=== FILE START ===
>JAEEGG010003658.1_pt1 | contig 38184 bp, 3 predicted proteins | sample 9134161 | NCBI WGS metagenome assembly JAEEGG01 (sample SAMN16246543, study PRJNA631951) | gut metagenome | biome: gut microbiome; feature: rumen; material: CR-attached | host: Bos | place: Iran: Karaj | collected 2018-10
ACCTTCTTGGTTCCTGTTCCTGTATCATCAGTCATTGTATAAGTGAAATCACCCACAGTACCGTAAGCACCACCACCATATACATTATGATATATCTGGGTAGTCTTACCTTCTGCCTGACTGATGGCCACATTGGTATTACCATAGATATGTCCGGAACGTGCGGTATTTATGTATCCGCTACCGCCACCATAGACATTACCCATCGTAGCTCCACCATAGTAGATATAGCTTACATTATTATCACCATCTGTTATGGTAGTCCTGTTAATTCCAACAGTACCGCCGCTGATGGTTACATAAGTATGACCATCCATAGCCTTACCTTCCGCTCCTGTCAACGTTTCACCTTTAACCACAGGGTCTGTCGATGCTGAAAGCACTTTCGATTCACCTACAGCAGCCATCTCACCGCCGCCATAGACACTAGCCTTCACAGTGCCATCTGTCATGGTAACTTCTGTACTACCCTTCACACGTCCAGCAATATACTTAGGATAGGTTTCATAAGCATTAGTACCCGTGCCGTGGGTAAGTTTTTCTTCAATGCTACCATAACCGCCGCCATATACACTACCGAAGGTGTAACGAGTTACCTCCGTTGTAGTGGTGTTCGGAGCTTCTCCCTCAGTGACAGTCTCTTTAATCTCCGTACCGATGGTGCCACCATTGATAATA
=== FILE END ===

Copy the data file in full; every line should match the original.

>JAEEGG010003658.1_pt1 | contig 38184 bp, 3 predicted proteins | sample 9134161 | NCBI WGS metagenome assembly JAEEGG01 (sample SAMN16246543, study PRJNA631951) | gut metagenome | biome: gut microbiome; feature: rumen; material: CR-attached | host: Bos | place: Iran: Karaj | collected 2018-10
ACCTTCTTGGTTCCTGTTCCTGTATCATCAGTCATTGTATAAGTGAAATCACCCACAGTACCGTAAGCACCACCACCATATACATTATGATATATCTGGGTAGTCTTACCTTCTGCCTGACTGATGGCCACATTGGTATTACCATAGATATGTCCGGAACGTGCGGTATTTATGTATCCGCTACCGCCACCATAGACATTACCCATCGTAGCTCCACCATAGTAGATATAGCTTACATTATTATCACCATCTGTTATGGTAGTCCTGTTAATTCCAACAGTACCGCCGCTGATGGTTACATAAGTATGACCATCCATAGCCTTACCTTCCGCTCCTGTCAACGTTTCACCTTTAACCACAGGGTCTGTCGATGCTGAAAGCACTTTCGATTCACCTACAGCAGCCATCTCACCGCCGCCATAGACACTAGCCTTCACAGTGCCATCTGTCATGGTAACTTCTGTACTACCCTTCACACGTCCAGCAATATACTTAGGATAGGTTTCATAAGCATTAGTACCCGTGCCGTGGGTAAGTTTTTCTTCAATGCTACCATAACCGCCGCCATATACACTACCGAAGGTGTAACGAGTTACCTCCGTTGTAGTGGTGTTCGGAGCTTCTCCCTCAGTGACAGTCTCTTTAATCTCCGTACCGATGGTGCCACCATTGATAATA